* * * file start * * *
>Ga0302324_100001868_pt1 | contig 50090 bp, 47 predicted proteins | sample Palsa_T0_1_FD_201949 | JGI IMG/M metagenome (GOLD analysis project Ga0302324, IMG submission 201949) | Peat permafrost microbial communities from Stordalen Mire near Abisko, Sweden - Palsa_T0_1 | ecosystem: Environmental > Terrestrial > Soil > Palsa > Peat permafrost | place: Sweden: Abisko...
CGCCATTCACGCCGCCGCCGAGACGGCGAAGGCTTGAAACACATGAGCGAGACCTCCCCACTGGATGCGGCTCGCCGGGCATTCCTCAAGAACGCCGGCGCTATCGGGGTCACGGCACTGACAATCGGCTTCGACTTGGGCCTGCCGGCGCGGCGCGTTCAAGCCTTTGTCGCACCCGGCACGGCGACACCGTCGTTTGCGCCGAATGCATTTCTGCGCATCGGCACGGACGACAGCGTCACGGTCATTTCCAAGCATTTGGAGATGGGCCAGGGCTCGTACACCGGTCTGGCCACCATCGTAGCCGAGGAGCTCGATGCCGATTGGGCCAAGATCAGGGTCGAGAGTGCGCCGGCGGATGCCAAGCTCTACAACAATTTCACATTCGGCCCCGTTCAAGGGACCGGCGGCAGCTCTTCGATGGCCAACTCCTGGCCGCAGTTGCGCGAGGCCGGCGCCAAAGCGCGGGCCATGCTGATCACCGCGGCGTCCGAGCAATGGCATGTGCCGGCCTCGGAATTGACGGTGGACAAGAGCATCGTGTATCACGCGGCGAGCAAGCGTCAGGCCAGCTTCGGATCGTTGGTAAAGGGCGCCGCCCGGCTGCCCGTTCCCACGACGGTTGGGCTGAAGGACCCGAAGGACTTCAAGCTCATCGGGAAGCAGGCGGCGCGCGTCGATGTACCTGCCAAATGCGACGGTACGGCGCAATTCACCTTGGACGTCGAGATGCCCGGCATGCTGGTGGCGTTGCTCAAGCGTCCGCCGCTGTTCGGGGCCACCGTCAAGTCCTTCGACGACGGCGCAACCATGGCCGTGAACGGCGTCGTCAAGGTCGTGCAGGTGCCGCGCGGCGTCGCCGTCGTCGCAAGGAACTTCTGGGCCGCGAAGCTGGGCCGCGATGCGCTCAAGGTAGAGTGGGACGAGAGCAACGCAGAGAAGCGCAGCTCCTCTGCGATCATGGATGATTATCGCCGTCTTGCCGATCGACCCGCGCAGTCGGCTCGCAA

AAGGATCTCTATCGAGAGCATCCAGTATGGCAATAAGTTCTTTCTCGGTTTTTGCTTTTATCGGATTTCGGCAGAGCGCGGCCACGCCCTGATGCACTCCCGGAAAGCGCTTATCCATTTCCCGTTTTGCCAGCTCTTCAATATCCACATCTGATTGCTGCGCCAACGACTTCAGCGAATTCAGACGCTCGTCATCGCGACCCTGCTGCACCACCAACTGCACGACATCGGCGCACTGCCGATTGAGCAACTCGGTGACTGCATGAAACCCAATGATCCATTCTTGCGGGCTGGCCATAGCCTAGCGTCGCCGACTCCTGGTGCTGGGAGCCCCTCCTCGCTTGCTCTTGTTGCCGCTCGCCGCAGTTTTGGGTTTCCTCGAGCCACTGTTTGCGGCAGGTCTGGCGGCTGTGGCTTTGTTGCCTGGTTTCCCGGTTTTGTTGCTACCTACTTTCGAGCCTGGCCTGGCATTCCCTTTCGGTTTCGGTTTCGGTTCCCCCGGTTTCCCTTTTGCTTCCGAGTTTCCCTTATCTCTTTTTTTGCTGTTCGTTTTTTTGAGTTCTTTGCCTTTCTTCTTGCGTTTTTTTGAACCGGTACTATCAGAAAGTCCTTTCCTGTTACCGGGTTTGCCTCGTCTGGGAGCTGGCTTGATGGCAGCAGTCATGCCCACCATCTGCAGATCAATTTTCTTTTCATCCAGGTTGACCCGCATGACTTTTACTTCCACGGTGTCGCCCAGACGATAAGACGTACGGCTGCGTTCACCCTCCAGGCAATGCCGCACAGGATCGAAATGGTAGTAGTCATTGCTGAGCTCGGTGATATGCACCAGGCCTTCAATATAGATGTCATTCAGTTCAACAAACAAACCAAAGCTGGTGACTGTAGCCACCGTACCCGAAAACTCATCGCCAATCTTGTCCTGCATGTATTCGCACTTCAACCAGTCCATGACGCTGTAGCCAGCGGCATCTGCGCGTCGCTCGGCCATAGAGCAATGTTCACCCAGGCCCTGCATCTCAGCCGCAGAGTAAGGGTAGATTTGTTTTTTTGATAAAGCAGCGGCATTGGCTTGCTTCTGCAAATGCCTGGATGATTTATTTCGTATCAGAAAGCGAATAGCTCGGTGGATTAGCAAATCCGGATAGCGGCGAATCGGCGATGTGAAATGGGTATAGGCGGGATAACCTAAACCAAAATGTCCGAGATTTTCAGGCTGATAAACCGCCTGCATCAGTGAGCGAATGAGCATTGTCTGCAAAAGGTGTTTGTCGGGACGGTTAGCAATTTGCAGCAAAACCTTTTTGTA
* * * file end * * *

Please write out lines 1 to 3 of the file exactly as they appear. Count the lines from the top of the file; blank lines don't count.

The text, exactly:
>Ga0302324_100001868_pt1 | contig 50090 bp, 47 predicted proteins | sample Palsa_T0_1_FD_201949 | JGI IMG/M metagenome (GOLD analysis project Ga0302324, IMG submission 201949) | Peat permafrost microbial communities from Stordalen Mire near Abisko, Sweden - Palsa_T0_1 | ecosystem: Environmental > Terrestrial > Soil > Palsa > Peat permafrost | place: Sweden: Abisko...
CGCCATTCACGCCGCCGCCGAGACGGCGAAGGCTTGAAACACATGAGCGAGACCTCCCCACTGGATGCGGCTCGCCGGGCATTCCTCAAGAACGCCGGCGCTATCGGGGTCACGGCACTGACAATCGGCTTCGACTTGGGCCTGCCGGCGCGGCGCGTTCAAGCCTTTGTCGCACCCGGCACGGCGACACCGTCGTTTGCGCCGAATGCATTTCTGCGCATCGGCACGGACGACAGCGTCACGGTCATTTCCAAGCATTTGGAGATGGGCCAGGGCTCGTACACCGGTCTGGCCACCATCGTAGCCGAGGAGCTCGATGCCGATTGGGCCAAGATCAGGGTCGAGAGTGCGCCGGCGGATGCCAAGCTCTACAACAATTTCACATTCGGCCCCGTTCAAGGGACCGGCGGCAGCTCTTCGATGGCCAACTCCTGGCCGCAGTTGCGCGAGGCCGGCGCCAAAGCGCGGGCCATGCTGATCACCGCGGCGTCCGAGCAATGGCATGTGCCGGCCTCGGAATTGACGGTGGACAAGAGCATCGTGTATCACGCGGCGAGCAAGCGTCAGGCCAGCTTCGGATCGTTGGTAAAGGGCGCCGCCCGGCTGCCCGTTCCCACGACGGTTGGGCTGAAGGACCCGAAGGACTTCAAGCTCATCGGGAAGCAGGCGGCGCGCGTCGATGTACCTGCCAAATGCGACGGTACGGCGCAATTCACCTTGGACGTCGAGATGCCCGGCATGCTGGTGGCGTTGCTCAAGCGTCCGCCGCTGTTCGGGGCCACCGTCAAGTCCTTCGACGACGGCGCAACCATGGCCGTGAACGGCGTCGTCAAGGTCGTGCAGGTGCCGCGCGGCGTCGCCGTCGTCGCAAGGAACTTCTGGGCCGCGAAGCTGGGCCGCGATGCGCTCAAGGTAGAGTGGGACGAGAGCAACGCAGAGAAGCGCAGCTCCTCTGCGATCATGGATGATTATCGCCGTCTTGCCGATCGACCCGCGCAGTCGGCTCGCAA

AAGGATCTCTATCGAGAGCATCCAGTATGGCAATAAGTTCTTTCTCGGTTTTTGCTTTTATCGGATTTCGGCAGAGCGCGGCCACGCCCTGATGCACTCCCGGAAAGCGCTTATCCATTTCCCGTTTTGCCAGCTCTTCAATATCCACATCTGATTGCTGCGCCAACGACTTCAGCGAATTCAGACGCTCGTCATCGCGACCCTGCTGCACCACCAACTGCACGACATCGGCGCACTGCCGATTGAGCAACTCGGTGACTGCATGAAACCCAATGATCCATTCTTGCGGGCTGGCCATAGCCTAGCGTCGCCGACTCCTGGTGCTGGGAGCCCCTCCTCGCTTGCTCTTGTTGCCGCTCGCCGCAGTTTTGGGTTTCCTCGAGCCACTGTTTGCGGCAGGTCTGGCGGCTGTGGCTTTGTTGCCTGGTTTCCCGGTTTTGTTGCTACCTACTTTCGAGCCTGGCCTGGCATTCCCTTTCGGTTTCGGTTTCGGTTCCCCCGGTTTCCCTTTTGCTTCCGAGTTTCCCTTATCTCTTTTTTTGCTGTTCGTTTTTTTGAGTTCTTTGCCTTTCTTCTTGCGTTTTTTTGAACCGGTACTATCAGAAAGTCCTTTCCTGTTACCGGGTTTGCCTCGTCTGGGAGCTGGCTTGATGGCAGCAGTCATGCCCACCATCTGCAGATCAATTTTCTTTTCATCCAGGTTGACCCGCATGACTTTTACTTCCACGGTGTCGCCCAGACGATAAGACGTACGGCTGCGTTCACCCTCCAGGCAATGCCGCACAGGATCGAAATGGTAGTAGTCATTGCTGAGCTCGGTGATATGCACCAGGCCTTCAATATAGATGTCATTCAGTTCAACAAACAAACCAAAGCTGGTGACTGTAGCCACCGTACCCGAAAACTCATCGCCAATCTTGTCCTGCATGTATTCGCACTTCAACCAGTCCATGACGCTGTAGCCAGCGGCATCTGCGCGTCGCTCGGCCATAGAGCAATGTTCACCCAGGCCCTGCATCTCAGCCGCAGAGTAAGGGTAGATTTGTTTTTTTGATAAAGCAGCGGCATTGGCTTGCTTCTGCAAATGCCTGGATGATTTATTTCGTATCAGAAAGCGAATAGCTCGGTGGATTAGCAAATCCGGATAGCGGCGAATCGGCGATGTGAAATGGGTATAGGCGGGATAACCTAAACCAAAATGTCCGAGATTTTCAGGCTGATAAACCGCCTGCATCAGTGAGCGAATGAGCATTGTCTGCAAAAGGTGTTTGTCGGGACGGTTAGCAATTTGCAGCAAAACCTTTTTGTA